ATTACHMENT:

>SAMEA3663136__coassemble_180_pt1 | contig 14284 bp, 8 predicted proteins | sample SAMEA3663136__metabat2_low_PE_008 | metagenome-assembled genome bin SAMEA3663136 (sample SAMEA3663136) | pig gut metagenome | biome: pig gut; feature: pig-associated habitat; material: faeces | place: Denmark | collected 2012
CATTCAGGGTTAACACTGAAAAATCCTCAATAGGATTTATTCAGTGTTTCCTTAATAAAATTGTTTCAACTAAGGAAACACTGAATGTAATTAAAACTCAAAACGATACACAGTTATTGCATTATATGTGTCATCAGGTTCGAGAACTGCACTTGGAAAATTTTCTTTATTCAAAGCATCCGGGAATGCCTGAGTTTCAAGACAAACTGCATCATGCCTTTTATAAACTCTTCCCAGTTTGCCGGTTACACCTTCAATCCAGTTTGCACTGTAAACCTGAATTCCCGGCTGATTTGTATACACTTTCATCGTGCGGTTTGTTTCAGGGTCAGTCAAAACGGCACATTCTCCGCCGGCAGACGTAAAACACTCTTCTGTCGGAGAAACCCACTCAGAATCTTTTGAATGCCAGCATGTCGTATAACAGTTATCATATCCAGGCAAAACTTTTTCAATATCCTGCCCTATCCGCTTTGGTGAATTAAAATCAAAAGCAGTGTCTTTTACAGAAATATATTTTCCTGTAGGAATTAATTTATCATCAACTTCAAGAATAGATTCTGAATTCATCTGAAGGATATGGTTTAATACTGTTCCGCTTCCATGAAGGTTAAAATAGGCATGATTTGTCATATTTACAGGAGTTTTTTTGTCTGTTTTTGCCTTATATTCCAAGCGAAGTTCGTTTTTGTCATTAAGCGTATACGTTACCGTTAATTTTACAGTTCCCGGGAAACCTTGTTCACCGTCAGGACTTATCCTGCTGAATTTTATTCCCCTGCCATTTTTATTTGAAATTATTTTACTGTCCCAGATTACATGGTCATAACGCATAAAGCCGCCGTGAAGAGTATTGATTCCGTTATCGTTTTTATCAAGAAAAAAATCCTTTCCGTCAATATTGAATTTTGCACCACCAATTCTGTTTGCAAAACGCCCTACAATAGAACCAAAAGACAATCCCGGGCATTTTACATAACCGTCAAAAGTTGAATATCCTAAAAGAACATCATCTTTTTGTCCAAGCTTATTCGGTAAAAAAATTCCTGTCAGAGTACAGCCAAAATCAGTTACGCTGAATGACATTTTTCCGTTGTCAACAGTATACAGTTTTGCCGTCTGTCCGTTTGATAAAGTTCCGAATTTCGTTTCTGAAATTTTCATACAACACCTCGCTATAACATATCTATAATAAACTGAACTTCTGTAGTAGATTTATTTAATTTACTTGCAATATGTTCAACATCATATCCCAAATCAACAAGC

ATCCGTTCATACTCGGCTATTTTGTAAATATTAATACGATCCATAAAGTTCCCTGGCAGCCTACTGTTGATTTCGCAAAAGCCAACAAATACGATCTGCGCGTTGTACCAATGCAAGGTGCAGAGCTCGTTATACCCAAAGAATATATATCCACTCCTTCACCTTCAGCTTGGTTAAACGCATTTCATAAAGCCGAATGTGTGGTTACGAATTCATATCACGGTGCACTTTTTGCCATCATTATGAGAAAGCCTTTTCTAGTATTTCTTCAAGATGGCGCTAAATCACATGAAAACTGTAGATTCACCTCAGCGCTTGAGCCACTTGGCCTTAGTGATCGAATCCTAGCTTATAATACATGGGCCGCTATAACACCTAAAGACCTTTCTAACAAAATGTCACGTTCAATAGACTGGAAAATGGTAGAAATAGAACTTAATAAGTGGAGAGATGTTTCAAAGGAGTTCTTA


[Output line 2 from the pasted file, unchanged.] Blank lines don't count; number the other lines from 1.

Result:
CATTCAGGGTTAACACTGAAAAATCCTCAATAGGATTTATTCAGTGTTTCCTTAATAAAATTGTTTCAACTAAGGAAACACTGAATGTAATTAAAACTCAAAACGATACACAGTTATTGCATTATATGTGTCATCAGGTTCGAGAACTGCACTTGGAAAATTTTCTTTATTCAAAGCATCCGGGAATGCCTGAGTTTCAAGACAAACTGCATCATGCCTTTTATAAACTCTTCCCAGTTTGCCGGTTACACCTTCAATCCAGTTTGCACTGTAAACCTGAATTCCCGGCTGATTTGTATACACTTTCATCGTGCGGTTTGTTTCAGGGTCAGTCAAAACGGCACATTCTCCGCCGGCAGACGTAAAACACTCTTCTGTCGGAGAAACCCACTCAGAATCTTTTGAATGCCAGCATGTCGTATAACAGTTATCATATCCAGGCAAAACTTTTTCAATATCCTGCCCTATCCGCTTTGGTGAATTAAAATCAAAAGCAGTGTCTTTTACAGAAATATATTTTCCTGTAGGAATTAATTTATCATCAACTTCAAGAATAGATTCTGAATTCATCTGAAGGATATGGTTTAATACTGTTCCGCTTCCATGAAGGTTAAAATAGGCATGATTTGTCATATTTACAGGAGTTTTTTTGTCTGTTTTTGCCTTATATTCCAAGCGAAGTTCGTTTTTGTCATTAAGCGTATACGTTACCGTTAATTTTACAGTTCCCGGGAAACCTTGTTCACCGTCAGGACTTATCCTGCTGAATTTTATTCCCCTGCCATTTTTATTTGAAATTATTTTACTGTCCCAGATTACATGGTCATAACGCATAAAGCCGCCGTGAAGAGTATTGATTCCGTTATCGTTTTTATCAAGAAAAAAATCCTTTCCGTCAATATTGAATTTTGCACCACCAATTCTGTTTGCAAAACGCCCTACAATAGAACCAAAAGACAATCCCGGGCATTTTACATAACCGTCAAAAGTTGAATATCCTAAAAGAACATCATCTTTTTGTCCAAGCTTATTCGGTAAAAAAATTCCTGTCAGAGTACAGCCAAAATCAGTTACGCTGAATGACATTTTTCCGTTGTCAACAGTATACAGTTTTGCCGTCTGTCCGTTTGATAAAGTTCCGAATTTCGTTTCTGAAATTTTCATACAACACCTCGCTATAACATATCTATAATAAACTGAACTTCTGTAGTAGATTTATTTAATTTACTTGCAATATGTTCAACATCATATCCCAAATCAACAAGC